12.6 Provision of unpaid care assistance Unpaid care assistance44 is also reported in the census and this shows that 5,421a Jews aged 15 and above provided such assistance to others (who were not necessarily Jewish) in NSW. (This compares with 5,227a in 2011). Care providers are more likely to be female than male—61% of unpaid care givers are women (this percentage is unchanged from 2011). The proportion of people providing care assistance increases steadily with age until it peaks in the late fifties when over a quarter (28%) of women provide care, and proportions decline thereafter as people begin to require care themselves and/or the person(s) they are caring for requires professional help (Figure 69).

44 ABS defines unpaid assistance to a person with a disability as “unpaid help or supervision given in the previous two weeks to another person to assist them with daily activities because of a disability, a long-term health condition or problems related to old age. A longterm illness is one that has lasted or is likely to last for six months or more. The care could have been provided to family members or other people, but excludes care given through an organisation or club.” ABS 2016, Census Dictionary p241


NSW 2016 Census and Gen17 Reportâ&#x20AC;&#x192; â&#x20AC;&#x192; 101

Figure 69. Provision of unpaid care assistance, by age and sex, NSW, 2016 2%

90+

7% 7% 9%

85-89

11%

80-84 75-79

14% 16%

9%

70-74

19%

12%

Age group

65-69

21%

16%

60-64

27%

17%

55-59

28%

20%

50-54

27%

18%

45-49

10%

40-44

10% 11%

35-39

20% 15%

8% 9% 7% 8% 9% 8% 6% 6% 4%

30-34 25-29 20-24 15-19 0%

5%

10%

15%

20%

25%

30%

Proportion providing unpaid care assistance Female

Gen17 respondents in NSW were asked whether they provided regular assistance to close relatives suffering from physical or mental ill-health or disability. Overall, 20% said this was the case and 10% of respondents reported giving regular help to an elderly family member suffering physical illhealth/disability (Table 60).

Male

Table 60. Proportion who give regular help or support to a close relative by type of disability, NSW, Gen17 (N=3,938 per item) Type of relative

Type of disability Physical ill-health/disability

10%

Mental ill-health/disability

3%

Child under 18 in my family

Physical ill-health/disability

<1%

Mental ill-health/disability

<1%

Another close family member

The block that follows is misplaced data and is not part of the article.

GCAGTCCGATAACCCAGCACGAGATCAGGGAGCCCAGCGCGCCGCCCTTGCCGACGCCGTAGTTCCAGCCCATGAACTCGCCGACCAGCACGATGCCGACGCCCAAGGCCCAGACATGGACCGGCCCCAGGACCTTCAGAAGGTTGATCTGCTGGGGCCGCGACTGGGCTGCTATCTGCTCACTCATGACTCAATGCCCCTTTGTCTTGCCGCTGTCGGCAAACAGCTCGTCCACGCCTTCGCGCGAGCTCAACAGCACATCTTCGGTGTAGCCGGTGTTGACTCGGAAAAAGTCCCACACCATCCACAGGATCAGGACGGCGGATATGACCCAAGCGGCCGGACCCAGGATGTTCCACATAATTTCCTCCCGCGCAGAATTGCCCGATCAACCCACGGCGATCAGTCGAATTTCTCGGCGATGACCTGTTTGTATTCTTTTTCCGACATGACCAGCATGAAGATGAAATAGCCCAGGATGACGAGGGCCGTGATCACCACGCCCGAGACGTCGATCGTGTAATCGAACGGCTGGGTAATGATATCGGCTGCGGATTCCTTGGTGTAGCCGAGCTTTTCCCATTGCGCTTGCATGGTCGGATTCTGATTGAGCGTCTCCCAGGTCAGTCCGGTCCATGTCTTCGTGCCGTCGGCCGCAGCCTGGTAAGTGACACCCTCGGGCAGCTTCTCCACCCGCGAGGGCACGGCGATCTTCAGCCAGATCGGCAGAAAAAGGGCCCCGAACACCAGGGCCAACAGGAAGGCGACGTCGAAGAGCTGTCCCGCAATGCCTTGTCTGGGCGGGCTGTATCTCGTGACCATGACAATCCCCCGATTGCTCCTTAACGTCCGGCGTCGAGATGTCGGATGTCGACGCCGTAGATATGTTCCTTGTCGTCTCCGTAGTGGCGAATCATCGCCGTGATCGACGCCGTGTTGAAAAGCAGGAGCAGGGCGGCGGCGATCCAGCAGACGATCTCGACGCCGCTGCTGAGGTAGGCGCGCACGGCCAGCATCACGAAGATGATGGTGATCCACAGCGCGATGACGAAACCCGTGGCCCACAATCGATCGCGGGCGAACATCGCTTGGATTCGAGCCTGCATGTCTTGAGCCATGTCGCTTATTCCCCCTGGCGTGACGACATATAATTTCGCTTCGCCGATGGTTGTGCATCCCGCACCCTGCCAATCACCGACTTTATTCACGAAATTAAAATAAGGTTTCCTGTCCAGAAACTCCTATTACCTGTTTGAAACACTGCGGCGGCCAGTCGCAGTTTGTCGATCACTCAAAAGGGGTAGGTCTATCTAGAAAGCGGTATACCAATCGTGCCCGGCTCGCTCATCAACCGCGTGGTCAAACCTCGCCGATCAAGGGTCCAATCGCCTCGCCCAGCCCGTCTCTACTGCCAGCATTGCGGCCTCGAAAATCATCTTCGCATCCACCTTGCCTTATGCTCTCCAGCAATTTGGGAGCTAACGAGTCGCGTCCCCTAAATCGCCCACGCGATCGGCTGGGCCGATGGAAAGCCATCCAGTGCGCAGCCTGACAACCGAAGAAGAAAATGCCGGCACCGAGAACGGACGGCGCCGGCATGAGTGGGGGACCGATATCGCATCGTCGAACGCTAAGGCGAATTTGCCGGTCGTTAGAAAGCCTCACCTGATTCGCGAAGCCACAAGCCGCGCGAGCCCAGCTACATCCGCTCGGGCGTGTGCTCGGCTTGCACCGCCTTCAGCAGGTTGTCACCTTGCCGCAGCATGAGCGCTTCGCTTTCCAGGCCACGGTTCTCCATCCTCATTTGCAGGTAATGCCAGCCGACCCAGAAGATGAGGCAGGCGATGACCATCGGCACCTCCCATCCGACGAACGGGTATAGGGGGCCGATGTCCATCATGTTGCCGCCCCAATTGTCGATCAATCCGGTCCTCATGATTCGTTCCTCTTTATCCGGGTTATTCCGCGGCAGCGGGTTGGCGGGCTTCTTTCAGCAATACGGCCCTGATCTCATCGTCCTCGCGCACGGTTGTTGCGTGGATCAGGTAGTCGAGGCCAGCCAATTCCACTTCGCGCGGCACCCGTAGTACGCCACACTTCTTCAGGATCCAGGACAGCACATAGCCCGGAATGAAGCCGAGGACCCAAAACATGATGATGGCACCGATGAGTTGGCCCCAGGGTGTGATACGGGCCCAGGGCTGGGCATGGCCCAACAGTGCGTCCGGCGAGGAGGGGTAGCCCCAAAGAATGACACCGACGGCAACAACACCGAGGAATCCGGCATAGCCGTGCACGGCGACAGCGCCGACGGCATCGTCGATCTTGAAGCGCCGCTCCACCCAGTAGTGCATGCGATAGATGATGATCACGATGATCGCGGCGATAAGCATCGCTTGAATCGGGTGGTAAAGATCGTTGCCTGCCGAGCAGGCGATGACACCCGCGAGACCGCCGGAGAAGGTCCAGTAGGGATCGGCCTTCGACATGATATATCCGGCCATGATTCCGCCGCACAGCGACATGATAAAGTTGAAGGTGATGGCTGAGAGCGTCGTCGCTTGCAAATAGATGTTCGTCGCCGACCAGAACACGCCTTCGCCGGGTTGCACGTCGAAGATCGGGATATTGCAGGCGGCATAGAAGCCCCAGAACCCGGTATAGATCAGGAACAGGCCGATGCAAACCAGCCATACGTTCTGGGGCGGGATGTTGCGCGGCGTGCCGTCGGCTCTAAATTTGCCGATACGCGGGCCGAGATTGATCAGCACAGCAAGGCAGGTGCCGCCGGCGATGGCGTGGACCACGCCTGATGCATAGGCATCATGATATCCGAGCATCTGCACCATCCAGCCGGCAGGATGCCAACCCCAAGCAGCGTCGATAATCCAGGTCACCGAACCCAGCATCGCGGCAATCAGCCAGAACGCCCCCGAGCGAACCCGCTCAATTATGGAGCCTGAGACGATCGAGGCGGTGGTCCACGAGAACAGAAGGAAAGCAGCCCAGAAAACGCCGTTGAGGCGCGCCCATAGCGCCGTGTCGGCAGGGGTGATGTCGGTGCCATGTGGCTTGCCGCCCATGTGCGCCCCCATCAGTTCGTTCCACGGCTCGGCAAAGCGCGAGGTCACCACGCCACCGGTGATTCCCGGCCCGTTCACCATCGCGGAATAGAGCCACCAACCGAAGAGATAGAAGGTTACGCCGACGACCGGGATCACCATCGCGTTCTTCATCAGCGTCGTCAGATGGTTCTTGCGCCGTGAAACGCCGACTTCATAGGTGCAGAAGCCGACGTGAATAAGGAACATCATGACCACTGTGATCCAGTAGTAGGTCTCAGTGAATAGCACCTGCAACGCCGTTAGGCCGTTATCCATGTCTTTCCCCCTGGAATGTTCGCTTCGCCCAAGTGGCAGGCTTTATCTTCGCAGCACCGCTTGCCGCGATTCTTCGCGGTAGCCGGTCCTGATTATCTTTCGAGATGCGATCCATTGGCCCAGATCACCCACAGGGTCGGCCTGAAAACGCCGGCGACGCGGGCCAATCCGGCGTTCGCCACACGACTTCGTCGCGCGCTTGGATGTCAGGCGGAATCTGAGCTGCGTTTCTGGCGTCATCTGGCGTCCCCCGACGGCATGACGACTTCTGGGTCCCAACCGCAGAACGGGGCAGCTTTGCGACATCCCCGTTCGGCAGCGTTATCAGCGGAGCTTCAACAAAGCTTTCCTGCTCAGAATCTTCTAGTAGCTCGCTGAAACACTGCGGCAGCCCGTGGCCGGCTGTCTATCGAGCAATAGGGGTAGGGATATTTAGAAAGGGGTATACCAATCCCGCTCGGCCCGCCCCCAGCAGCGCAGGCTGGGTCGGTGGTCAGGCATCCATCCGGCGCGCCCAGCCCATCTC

Physical ill-health/disability

4%

Mental ill-health/disability

4%

Elderly family member

Q: Do you look after, or give any regular help or support to, a close relative (parent, child, spouse, or sibling), either inside or outside your home, who is suffering from long-term ill-health or a long-term disability? Please do not count anything you do as part of your paid employment.


13 Appendices

Appendix 1. Construction of ‘broad’ geographical areas using the ASGS boundary system The broad areas used for geographical analysis in this report are based on seven SA3 boundaries plus Rest of Sydney and Rest of NSW. Table 61 shows the relationship between these SA3s and their constituent SA2 neighbourhoods (areas smaller than SA2 are SA1s and Mesh Blocks but these are only identified by numerical codes

in the ABS system). However, as discussed in the report, SA2 boundaries are not particularly intuitive for the localised analysis of the Jewish population. For example, the SA2 boundary called ‘Bondi – Tamarama – Bronte’ merges three distinct areas and is separate from ‘Bondi Beach – North Bondi’ which confuses things further still, hence the use of alternative and more intuitive SSC (State Suburb Code) boundaries in the detailed analyses.

Table 61. Relationship between SA2 and SA3 areas for the construction of the broad geographies used in this report Broad geography SA3 boundaries

SA2 – constituent areas

Eastern Suburbs – North

Bondi – Tamarama – Bronte Bondi Beach – North Bondi Bondi Junction – Waverly Centennial Park Double Bay – Bellevue Hill Dover Heights Paddington – Moore Park Rose Bay – Vaucluse – Watsons Bay Woollahra